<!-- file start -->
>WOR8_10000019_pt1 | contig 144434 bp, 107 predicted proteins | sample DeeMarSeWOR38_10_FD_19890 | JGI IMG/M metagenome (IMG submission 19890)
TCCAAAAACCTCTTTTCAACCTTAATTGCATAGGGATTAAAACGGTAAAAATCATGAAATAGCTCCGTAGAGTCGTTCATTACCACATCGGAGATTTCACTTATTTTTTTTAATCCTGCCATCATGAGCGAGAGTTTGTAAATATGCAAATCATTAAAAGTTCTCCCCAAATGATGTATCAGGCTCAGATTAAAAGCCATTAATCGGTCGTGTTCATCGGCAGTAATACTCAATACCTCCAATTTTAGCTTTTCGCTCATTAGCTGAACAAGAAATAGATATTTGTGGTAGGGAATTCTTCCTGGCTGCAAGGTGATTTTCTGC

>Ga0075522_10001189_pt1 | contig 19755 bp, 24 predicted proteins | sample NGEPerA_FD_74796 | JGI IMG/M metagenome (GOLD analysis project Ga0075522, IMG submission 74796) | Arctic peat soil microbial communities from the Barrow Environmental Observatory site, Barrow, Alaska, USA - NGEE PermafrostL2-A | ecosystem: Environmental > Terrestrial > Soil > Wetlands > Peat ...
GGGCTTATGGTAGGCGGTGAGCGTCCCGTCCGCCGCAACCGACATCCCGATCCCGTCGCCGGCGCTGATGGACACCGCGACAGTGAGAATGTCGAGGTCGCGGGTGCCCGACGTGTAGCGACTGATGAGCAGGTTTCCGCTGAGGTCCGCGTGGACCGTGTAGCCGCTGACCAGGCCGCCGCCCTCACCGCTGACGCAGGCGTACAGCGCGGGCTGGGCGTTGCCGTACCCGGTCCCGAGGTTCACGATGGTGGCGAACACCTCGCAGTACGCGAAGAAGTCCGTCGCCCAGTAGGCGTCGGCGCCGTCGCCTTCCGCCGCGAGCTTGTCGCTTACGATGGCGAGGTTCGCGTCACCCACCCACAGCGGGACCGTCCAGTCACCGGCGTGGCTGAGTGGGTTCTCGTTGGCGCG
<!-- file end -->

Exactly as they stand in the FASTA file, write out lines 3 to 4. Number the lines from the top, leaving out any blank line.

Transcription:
>Ga0075522_10001189_pt1 | contig 19755 bp, 24 predicted proteins | sample NGEPerA_FD_74796 | JGI IMG/M metagenome (GOLD analysis project Ga0075522, IMG submission 74796) | Arctic peat soil microbial communities from the Barrow Environmental Observatory site, Barrow, Alaska, USA - NGEE PermafrostL2-A | ecosystem: Environmental > Terrestrial > Soil > Wetlands > Peat ...
GGGCTTATGGTAGGCGGTGAGCGTCCCGTCCGCCGCAACCGACATCCCGATCCCGTCGCCGGCGCTGATGGACACCGCGACAGTGAGAATGTCGAGGTCGCGGGTGCCCGACGTGTAGCGACTGATGAGCAGGTTTCCGCTGAGGTCCGCGTGGACCGTGTAGCCGCTGACCAGGCCGCCGCCCTCACCGCTGACGCAGGCGTACAGCGCGGGCTGGGCGTTGCCGTACCCGGTCCCGAGGTTCACGATGGTGGCGAACACCTCGCAGTACGCGAAGAAGTCCGTCGCCCAGTAGGCGTCGGCGCCGTCGCCTTCCGCCGCGAGCTTGTCGCTTACGATGGCGAGGTTCGCGTCACCCACCCACAGCGGGACCGTCCAGTCACCGGCGTGGCTGAGTGGGTTCTCGTTGGCGCG